(cross-post from my acmboston blog)
I am sitting in on the “Community Media Culture: Trends and Emerging Practices in Community Media” at the ACM Boston conference this morning. Here are some notes from the session:
Fred Johnson, The Community Media & Technology Program,
University of Massachussetts Boston, College of Public & Community Service
Fred introduced the session and began by saying that “We’re in a five year fight with the telephone companies and the cable companies about our rights of way.. . .And we want to address that with this session” – Fred Johnson
There is an “exploding level of community media practices all over the world. . . [because] mainstream media is incapable of providing social benefits.”
“[There is a battle over] funding, legislation, free speech, etc. at the local, state, and national level.”
“This session will include a breakout session for concrete suggestions about what to do for the next four or five years.”
Inja Coates, Media Tank
Inja mentioned that “media is an issue that effects everyone whether they know it or not. Policy is a very important place to engage if you want to make change. If you’re talking about corporate policy or governmental policy. It is at the roots of trying to make things better. Media tank is in it’s fifth year, we do media literacy training and public events.”
Media Tank has been involved in cable organizing, the “grassroots cable campaign. . . to address state franchising and community wireless. . . A battle that’s being fought at the state level.”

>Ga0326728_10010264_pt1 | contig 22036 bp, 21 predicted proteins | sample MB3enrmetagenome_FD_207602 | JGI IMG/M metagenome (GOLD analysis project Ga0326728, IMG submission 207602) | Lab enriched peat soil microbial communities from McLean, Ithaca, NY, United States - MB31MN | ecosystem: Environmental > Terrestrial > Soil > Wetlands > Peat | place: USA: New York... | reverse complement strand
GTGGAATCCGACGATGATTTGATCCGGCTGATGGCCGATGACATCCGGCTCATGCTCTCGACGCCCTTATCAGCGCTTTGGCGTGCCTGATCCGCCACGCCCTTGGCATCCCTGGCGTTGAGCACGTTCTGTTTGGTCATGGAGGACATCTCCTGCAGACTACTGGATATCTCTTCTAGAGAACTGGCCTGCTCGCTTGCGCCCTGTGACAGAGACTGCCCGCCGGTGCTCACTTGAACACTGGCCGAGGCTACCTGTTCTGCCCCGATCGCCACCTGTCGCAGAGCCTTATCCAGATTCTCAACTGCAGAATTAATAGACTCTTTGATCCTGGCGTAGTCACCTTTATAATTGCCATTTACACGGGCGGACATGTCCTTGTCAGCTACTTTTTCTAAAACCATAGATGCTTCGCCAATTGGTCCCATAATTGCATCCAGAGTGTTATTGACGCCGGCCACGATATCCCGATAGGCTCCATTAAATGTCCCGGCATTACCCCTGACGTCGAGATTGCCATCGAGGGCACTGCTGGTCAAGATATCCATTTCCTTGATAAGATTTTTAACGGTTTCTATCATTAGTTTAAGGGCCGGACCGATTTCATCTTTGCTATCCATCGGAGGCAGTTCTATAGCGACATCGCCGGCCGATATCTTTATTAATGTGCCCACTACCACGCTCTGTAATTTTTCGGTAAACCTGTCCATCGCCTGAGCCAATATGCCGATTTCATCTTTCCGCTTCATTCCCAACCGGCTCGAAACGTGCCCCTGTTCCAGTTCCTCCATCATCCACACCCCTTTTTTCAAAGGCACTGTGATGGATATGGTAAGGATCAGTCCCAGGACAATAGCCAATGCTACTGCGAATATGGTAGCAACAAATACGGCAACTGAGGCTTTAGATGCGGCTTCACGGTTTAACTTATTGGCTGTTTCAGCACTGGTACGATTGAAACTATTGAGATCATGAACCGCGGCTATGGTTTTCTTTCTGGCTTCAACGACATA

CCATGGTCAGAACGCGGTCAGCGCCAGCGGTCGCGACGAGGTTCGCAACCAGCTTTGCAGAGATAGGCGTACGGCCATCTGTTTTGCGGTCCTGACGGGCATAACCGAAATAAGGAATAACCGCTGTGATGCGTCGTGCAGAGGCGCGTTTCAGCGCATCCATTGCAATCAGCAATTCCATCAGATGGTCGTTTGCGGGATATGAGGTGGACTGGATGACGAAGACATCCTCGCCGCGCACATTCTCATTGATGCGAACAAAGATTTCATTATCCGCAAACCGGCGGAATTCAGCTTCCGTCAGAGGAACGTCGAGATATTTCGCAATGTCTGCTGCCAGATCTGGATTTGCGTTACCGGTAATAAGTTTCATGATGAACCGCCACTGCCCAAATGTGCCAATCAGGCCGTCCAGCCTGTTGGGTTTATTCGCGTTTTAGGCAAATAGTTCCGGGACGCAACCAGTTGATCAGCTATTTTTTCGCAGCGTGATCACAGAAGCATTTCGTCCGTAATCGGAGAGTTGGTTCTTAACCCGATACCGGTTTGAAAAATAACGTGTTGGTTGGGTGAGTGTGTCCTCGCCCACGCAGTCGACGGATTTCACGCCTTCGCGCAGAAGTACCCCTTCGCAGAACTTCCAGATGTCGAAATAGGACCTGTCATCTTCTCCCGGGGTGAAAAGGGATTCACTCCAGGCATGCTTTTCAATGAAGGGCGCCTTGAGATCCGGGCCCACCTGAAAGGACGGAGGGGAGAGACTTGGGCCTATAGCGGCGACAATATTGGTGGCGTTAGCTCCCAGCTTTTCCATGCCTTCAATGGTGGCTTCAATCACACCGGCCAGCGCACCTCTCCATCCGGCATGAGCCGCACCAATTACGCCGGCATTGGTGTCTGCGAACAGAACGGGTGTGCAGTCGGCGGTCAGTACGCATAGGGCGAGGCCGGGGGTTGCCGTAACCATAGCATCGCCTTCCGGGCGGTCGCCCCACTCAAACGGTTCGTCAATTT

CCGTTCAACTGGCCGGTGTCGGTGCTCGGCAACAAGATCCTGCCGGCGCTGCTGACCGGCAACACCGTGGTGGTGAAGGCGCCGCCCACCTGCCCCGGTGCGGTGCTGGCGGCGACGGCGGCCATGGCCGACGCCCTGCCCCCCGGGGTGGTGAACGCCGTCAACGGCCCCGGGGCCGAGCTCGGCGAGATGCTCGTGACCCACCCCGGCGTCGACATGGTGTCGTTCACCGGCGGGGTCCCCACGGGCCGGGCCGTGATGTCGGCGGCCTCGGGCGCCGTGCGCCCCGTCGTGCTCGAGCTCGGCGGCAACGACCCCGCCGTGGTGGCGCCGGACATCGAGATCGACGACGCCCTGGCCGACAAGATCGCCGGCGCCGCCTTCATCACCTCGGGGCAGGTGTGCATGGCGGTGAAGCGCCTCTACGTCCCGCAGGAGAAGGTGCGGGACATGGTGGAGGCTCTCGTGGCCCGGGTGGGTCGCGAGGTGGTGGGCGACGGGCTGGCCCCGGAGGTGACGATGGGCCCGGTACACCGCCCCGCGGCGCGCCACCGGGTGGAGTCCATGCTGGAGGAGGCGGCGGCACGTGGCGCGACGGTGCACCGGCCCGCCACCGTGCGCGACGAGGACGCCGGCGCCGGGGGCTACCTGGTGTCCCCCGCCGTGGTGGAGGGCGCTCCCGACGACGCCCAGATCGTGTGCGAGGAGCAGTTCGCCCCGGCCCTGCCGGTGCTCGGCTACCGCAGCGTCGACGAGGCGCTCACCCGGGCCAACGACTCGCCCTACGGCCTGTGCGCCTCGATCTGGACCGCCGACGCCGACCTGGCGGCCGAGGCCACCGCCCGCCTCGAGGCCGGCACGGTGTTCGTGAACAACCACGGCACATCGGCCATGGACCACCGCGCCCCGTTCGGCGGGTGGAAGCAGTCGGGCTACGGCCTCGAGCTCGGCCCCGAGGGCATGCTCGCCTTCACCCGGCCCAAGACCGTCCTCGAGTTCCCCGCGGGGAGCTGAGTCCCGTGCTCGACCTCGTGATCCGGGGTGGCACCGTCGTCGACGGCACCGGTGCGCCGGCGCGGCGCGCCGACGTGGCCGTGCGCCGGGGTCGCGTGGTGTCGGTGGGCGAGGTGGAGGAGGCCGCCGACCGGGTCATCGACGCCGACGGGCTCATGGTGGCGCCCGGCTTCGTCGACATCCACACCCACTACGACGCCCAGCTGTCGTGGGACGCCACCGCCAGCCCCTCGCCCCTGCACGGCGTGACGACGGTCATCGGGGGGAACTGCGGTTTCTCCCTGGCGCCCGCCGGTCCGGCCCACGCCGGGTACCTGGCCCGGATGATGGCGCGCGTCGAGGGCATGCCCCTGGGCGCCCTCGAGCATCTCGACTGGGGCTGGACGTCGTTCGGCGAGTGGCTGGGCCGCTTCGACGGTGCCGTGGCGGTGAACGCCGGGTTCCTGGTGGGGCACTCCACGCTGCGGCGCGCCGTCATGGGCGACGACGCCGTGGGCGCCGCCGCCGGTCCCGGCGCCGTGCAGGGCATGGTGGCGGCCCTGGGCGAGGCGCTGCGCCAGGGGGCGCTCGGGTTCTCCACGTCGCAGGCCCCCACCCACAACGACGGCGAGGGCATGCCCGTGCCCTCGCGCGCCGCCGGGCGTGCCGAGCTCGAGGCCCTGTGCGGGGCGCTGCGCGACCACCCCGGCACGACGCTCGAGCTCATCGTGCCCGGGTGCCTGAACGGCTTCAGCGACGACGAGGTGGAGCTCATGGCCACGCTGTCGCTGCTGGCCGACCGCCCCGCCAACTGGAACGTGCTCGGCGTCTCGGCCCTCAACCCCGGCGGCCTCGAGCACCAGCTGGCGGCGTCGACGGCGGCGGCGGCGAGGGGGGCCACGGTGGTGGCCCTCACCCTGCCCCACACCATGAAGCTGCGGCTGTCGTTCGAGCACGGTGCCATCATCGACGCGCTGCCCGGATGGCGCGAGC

“We’ve started a local monitoring process this year, we’re working with people all around the country to share knowledge and strategies.”
Hye-Jung Park, Program Director, Media Justice Fund, Funding Exchange
Hye-Jung began by saying that The Media Justice Fund is focused on “using media as a tool for change.” Hye-Jung said she “worked in media arts and public access and now the funding exchange.”
“Through this experience, I am creating content and I am doing something.” Previously she said she was involved in actions that were more reactive that didn’t make “the impact that I wanted to have.” It was “changing the system stayed that in my mind.”
Media Justice Fund is a an initiative of the funding exchange [which] started in 1979.” The Funding Exchange gives grants to 1000 social change organizations every year. It also funds the Paul Robeson fund.
It provides grants for content and media justice fund is focused on supporting the leadership of people in traditional marginalized communities.
“Media justice has been a buzz word in recent years, I hope this is not just a one time funding trend.”
Media Justice is not just about media reform, it goes beyond it. . . to include “notions of just and fair media. . . like the fight for fair wages and against homelessness in the us.” Traditional groups in media reform have focused on and have access to people in power inside the beltway, in D.C.
“The Media Justice Fund moves funds to smaller groups who fight for a media that serves a larger social justice mission.”
“There is need to collaborate and to share knowledge so that everyone can understand and take action.”
Barbara Popovic, Executive Director, Chicago Access Corp.
Barbara said that “We need to be connecting to issues in our community, if you do that that you are building political strength.”
We are positioned to have lon -term relationships with our communities, if this thing [community media] survives. There is a tremendous amount of potential”
She concluded by saying that the question now is “How do we translate that [potential] into political action.”